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4 Seeing Beyond the Numbers

Marketing podcast with Greg Cabtree (Click to play or right click and “Save As” to download – Subscribe now via iTunes or subscribe via other RSS device (Google Listen)

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Traditional accounting practices, or at least the ways that many business owners interpret the data from those practices, often lead business to the brink of extinction.

Far too often business owners trick themselves into believing their business is healthy, when in fact it’s one bad month away from disaster. Or, they become so focused on beating the IRS in the tax game that they miss the entire point about building wealth.

In this episode of the Duct Tape Marketing podcast I visit with Greg Crabtree, a CPA who’s spent most of his career helping business owners see beyond the numbers that blind and focus on the simple numbers that help unlock business potential.

Crabtree’s book – Simple Numbers, Straight Talk, Big Profits!: 4 Keys to Unlock Your Business Potential – should be required reading for every business owner on the plant.

In Simple Numbers you get some very practical talk about how to manage your business based on the numbers that count.

Today’s break even is 10% Net Profit.

You get a salary on what you do and a return on what you own. So many business owners confuse profit with revenue or treat profit as salary. A salary is what a job pays. If you’re not focused on creating a net, after tax, after salary profit then all you’ve created is a job.

Taxes have become the tail that wags the dog. Business owners jump through tremendous hoops in order not to pay taxes – including doing things that rob from the future of the business. Crabtree advises that we need to stop focusing on the tax implications and focus on the true financial dynamics of the business. We need to take the energy we spend on not paying taxes and go make money.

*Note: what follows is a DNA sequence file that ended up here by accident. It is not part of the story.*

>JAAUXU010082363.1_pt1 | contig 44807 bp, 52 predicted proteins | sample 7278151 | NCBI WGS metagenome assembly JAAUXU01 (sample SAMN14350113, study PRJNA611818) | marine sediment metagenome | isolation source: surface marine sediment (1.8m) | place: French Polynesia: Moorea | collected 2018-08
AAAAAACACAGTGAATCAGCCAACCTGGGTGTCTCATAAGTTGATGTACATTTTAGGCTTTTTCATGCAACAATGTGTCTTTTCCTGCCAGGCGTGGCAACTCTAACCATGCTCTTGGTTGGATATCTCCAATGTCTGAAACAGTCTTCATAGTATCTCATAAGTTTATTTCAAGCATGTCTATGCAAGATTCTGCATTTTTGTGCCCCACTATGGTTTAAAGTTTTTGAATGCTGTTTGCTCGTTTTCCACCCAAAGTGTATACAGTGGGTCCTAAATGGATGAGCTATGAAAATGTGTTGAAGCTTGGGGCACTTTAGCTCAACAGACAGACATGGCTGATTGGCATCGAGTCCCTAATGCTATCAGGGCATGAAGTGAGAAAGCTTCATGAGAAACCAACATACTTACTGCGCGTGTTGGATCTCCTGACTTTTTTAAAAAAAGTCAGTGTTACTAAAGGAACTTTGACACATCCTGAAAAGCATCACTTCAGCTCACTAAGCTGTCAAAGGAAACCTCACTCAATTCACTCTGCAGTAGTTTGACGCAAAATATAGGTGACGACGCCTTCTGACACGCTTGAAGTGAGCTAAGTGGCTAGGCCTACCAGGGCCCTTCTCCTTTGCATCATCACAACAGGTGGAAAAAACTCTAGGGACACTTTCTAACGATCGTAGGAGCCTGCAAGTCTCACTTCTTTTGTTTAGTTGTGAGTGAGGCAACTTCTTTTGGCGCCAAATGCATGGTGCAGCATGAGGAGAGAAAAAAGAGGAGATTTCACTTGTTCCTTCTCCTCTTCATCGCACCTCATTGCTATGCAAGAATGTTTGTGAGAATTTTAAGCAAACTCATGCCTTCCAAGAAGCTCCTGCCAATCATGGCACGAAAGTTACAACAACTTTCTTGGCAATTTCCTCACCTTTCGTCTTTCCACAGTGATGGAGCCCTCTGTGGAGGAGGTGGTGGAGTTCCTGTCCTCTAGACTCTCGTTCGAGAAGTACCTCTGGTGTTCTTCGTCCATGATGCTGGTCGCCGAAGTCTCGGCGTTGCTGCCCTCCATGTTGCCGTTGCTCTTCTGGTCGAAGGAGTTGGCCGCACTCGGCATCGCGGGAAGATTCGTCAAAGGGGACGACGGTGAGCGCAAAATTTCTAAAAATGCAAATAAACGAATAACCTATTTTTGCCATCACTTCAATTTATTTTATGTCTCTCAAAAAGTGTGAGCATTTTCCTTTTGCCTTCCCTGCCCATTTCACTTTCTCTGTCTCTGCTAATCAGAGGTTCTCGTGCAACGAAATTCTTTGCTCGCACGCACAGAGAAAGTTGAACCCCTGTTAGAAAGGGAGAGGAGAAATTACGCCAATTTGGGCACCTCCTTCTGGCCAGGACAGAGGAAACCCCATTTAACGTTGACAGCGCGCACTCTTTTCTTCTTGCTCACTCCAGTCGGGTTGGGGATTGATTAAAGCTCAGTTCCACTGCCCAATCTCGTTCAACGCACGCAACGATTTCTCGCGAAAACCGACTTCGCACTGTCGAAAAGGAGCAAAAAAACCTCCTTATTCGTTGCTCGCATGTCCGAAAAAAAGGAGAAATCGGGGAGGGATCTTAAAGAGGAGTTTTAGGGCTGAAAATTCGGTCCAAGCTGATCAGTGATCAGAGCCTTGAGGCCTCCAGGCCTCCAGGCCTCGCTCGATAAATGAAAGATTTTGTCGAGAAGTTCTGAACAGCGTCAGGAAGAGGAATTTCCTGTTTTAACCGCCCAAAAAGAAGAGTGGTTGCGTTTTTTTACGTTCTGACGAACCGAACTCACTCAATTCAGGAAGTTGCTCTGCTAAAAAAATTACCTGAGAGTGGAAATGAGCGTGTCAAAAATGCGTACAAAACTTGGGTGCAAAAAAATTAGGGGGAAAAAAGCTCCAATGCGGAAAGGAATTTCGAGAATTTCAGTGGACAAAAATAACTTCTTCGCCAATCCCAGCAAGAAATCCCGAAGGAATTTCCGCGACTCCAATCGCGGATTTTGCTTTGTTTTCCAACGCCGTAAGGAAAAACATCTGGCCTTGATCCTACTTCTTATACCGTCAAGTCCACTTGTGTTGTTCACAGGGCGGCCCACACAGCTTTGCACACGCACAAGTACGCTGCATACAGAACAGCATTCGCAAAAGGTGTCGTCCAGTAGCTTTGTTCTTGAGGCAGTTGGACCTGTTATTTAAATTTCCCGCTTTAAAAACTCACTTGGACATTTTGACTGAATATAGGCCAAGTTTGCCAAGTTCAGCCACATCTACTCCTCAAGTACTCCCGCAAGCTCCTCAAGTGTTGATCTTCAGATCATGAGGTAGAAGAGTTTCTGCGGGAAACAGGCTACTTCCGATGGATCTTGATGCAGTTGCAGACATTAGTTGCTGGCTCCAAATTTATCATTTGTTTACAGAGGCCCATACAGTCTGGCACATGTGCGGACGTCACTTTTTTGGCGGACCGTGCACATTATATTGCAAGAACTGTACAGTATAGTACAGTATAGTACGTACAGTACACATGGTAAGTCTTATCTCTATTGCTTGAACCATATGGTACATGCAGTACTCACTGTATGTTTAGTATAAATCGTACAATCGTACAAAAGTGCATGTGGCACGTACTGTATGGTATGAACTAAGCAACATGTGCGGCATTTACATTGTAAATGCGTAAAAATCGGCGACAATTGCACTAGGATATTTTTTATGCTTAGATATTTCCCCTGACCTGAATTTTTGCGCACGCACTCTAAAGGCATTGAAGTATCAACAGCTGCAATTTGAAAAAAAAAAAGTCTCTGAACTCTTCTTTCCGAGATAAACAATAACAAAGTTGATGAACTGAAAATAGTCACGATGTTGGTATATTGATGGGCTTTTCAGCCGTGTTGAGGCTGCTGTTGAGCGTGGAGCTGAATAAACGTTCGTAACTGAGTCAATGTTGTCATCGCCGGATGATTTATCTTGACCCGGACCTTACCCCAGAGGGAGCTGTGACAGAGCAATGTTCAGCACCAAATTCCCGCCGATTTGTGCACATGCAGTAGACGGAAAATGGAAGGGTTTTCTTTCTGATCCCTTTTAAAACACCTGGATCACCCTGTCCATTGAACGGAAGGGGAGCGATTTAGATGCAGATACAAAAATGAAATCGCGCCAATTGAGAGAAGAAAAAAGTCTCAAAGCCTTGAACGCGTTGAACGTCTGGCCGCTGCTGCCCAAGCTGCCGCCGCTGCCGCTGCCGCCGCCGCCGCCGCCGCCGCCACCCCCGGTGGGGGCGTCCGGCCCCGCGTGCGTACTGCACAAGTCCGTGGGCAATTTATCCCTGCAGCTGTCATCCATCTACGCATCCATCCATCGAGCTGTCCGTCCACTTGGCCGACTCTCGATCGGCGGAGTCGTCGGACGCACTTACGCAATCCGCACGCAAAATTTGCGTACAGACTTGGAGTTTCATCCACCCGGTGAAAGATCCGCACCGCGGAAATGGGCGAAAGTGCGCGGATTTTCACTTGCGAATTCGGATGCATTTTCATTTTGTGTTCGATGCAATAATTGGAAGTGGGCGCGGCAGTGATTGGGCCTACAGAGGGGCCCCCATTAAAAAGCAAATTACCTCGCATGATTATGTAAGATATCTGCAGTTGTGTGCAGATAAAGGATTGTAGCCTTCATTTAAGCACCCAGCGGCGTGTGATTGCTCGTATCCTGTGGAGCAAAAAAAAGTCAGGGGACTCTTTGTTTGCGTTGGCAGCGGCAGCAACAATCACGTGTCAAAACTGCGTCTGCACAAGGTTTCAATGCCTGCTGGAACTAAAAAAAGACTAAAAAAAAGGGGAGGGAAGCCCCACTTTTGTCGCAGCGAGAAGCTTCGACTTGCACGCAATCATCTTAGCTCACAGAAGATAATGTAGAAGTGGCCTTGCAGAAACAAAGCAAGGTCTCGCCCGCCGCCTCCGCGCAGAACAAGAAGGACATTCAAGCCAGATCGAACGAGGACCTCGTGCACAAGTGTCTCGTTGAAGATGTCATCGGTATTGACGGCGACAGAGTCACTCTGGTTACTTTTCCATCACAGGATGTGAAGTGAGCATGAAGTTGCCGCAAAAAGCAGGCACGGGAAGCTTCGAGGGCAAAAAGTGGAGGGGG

Another crucial number that Crabtree reveals is something he calls the Labor efficiency ratio – Hiring people can either lift a business or sink it. But, good labor is a lever if you understand how to calculate what every dollar of labor produces in terms of profit.

You must understand how to hold your labor cost accountable for profit. Once you can do this you can set what you need in terms of additional revenue and additional profit for each hire.

Crabtree has created a number of tools for better understanding both labor cost and profit.

The last issue we discuss is cash flow. Many business owners struggle with cash flow. The thinking is that I must manage cash flow before I can think about profit. I believe and Crabtree certainly supports this notion, that if you focus on profit, you’ll fix cash flow.

The real problem with cash flow is that people don’t get cash flow considerations in the right order. On average 40% of your profit must be paid in taxes – that needs to come out first. Far too many businesses sink on this number because they consume based on total profit.

Simple Numbers is a very accessible read and just may do more towards helping business owners come to grips with the right numbers and right priorities than any other book on the subject. Go get it and make everyone in your organization read it!

Then start having discussions about labor productivity and profit at your next all hands meeting.

25 Why Profit Should Be Your Most Important Goal

This time of year many business owners revisit goals and objectives for the coming year. I know that I do and it’s a practice that helps me focus on what’s really important all the way to the task level.

Profit

Mr.Thomas via Flickr CC

In all my years of working with small business owners and suggesting they do the same one word hardly gets brought up in the goal setting conversation and that word is profit.

I know every business hopes in the end to make a profit, but few make it a measure of success. I also know that may times small business owners look at what they pay themselves as profit, but here’s the problem with that. What you pay yourself is what you get paid for doing a job. Profit is what you gain from the investment of your time, talent and in some cases blood and guts.

Without profit what you’ve created is a really, really hard job. In fact, one of the saddest things I encounter is a small business owner working their tail off with no profit to show and compensation far below what someone else would ever suggest they do the work for.

So many businesses get fixated on growth, but revenue growth without profit is simply more work. Set goals for profit levels and make decisions based on growing profit.

Profit is the measure of the return on your investment. Profit is how you build something you can sell. Few others are crazy enough to buy your job, but profit is the demonstration that yours is more than a job.

You must start to make profit, over above your fair market wage, a primary goal for the immediate and long term future health of your business.

My recommendation is that your pick up Simple Numbers, Straight Talk, Big Profits!: 4 Keys to Unlock Your Business Potential

It’s a great way to start understanding this important topic in plain English.